Top Ten

May 27, 2016

THE highlights uWaterloo, Canada’s co-op education model as drivers of global success

Graduates from the University of Waterloo are the second most frequently hired group in Silicon Valley, second only to graduates from Berkeley, writes David Matthews of Times Higher Education, and one of the biggest reasons for this success is the fact that uWaterloo is home to the world’s largest co-op education program. Matthews cites data from the Higher Education Quality Council of Ontario to show that students who access co-op education report higher levels of satisfaction with their education and lower levels of student debt. Other Canadian universities are now ramping up their efforts to create more co-op placements for students, although Matthews also notes that “the work of maintaining relationships with large numbers of employers and coordinating placements is huge: at Waterloo it takes 150 staff occupying an entire building on campus to manage the cooperative effort.” Times Higher Education

UNB budget to include a 5% tuition increase with 3% rebate for NB students

The University of New Brunswick’s 2016-17 budget includes a 5% tuition increase that comes in response to a two-year funding freeze from the provincial government. UNB President Eddy Campbell announced in a news release that, “UNB, like other universities in the region, has faced considerable challenges, and difficult yet necessary decisions had to be made in developing this year's budget.” Students from NB will receive a 3% tuition rebate, leaving out-of-province and international students to be most affected by the increase. The new budget also includes an increase in scholarship and student aid funding and a non-salary spending freeze on items other than scholarships, library acquisitions, and other critical procurements. CBC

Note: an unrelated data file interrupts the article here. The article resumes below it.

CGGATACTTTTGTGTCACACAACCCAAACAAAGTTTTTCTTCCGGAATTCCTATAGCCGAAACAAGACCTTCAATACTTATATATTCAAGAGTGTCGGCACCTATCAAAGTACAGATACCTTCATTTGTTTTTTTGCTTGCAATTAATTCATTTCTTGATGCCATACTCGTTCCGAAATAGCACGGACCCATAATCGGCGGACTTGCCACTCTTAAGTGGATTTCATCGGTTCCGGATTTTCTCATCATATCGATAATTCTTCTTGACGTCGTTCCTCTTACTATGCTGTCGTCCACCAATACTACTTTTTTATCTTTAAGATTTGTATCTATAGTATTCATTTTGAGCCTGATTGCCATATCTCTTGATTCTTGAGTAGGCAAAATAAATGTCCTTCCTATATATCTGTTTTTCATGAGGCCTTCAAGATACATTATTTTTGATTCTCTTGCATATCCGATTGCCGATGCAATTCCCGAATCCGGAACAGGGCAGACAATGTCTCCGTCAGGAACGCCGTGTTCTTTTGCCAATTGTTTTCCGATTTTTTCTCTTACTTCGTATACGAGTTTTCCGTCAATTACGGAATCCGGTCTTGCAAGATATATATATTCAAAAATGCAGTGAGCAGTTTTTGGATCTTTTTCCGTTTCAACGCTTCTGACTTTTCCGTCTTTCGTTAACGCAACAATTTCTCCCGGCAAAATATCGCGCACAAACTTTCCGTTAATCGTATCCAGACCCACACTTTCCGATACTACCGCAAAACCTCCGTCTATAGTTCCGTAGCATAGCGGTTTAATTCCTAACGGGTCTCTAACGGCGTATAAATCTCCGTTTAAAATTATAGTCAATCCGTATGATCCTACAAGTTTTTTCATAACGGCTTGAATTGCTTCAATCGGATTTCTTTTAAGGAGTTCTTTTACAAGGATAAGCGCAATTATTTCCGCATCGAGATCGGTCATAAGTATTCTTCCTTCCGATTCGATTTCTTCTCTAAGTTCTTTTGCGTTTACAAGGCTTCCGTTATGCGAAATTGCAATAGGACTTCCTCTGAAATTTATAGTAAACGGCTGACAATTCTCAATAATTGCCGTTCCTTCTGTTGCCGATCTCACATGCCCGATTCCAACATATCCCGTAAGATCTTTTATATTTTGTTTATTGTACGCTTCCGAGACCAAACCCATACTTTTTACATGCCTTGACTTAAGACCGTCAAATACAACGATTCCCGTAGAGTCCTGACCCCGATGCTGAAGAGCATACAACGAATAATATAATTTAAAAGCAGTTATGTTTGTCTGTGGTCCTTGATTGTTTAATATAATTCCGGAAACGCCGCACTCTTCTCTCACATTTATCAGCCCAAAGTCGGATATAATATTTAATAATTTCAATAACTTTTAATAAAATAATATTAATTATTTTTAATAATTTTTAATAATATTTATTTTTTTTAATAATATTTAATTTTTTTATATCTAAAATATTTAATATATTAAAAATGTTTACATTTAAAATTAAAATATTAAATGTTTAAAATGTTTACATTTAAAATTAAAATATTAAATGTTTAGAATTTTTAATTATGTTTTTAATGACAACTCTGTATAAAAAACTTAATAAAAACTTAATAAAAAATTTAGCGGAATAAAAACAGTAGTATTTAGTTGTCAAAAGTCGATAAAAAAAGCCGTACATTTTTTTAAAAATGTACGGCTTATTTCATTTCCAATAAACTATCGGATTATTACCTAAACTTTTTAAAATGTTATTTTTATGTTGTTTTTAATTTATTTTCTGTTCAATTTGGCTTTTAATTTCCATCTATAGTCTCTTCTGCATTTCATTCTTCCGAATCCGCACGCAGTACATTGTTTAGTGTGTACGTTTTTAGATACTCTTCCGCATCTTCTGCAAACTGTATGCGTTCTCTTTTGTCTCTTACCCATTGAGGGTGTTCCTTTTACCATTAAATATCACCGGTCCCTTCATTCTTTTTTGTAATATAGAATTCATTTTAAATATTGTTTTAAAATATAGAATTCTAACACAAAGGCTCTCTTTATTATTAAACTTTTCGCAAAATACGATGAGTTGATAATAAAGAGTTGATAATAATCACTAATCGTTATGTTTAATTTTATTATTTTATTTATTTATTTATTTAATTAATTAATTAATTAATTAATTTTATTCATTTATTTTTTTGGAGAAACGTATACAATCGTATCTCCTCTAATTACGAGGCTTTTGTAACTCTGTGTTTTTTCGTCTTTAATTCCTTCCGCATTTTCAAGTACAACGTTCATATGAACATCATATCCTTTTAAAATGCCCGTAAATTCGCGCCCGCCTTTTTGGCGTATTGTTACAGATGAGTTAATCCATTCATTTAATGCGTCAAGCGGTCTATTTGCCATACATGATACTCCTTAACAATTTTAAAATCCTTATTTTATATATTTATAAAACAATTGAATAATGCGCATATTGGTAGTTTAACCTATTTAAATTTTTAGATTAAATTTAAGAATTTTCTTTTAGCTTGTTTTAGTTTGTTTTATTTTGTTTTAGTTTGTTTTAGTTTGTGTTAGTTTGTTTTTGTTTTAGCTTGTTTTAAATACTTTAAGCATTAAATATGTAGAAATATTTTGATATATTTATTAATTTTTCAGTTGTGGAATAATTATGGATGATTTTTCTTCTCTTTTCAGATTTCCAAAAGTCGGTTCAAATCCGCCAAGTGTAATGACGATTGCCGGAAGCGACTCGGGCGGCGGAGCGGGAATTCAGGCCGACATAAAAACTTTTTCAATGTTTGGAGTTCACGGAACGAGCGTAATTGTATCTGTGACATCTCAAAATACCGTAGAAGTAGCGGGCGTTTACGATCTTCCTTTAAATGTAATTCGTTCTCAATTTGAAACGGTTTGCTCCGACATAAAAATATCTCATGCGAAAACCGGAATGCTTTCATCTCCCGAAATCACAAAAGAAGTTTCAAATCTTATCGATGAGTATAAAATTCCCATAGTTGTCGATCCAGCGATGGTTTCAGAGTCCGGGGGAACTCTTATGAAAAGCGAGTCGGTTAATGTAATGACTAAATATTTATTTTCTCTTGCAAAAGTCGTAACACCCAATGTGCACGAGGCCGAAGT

York creates “unparalleled studio experience” with support of $2.5 M donation

York University has created a new state-of-the-art media facility for students and teachers to use “pioneering motion media technologies.” The new AMPD Motion Media Studio @ Cinespace was created with the support of a $2.5 M donation from the Mirkopoulos family of Cinespace Film Studios. A York release states that the new facilities will “offer students unparalleled experiential learning opportunities, with hands-on training in new media technologies as well as direct exposure to the industry they are preparing to join.” “I am delighted to acknowledge the incredible impact of this gift by the Mirkopoulos family, one of York University’s most valued supporters,” said York President Mamdouh Shoukri. York

Arts and science graduates more likely to pursue further PSE, survey finds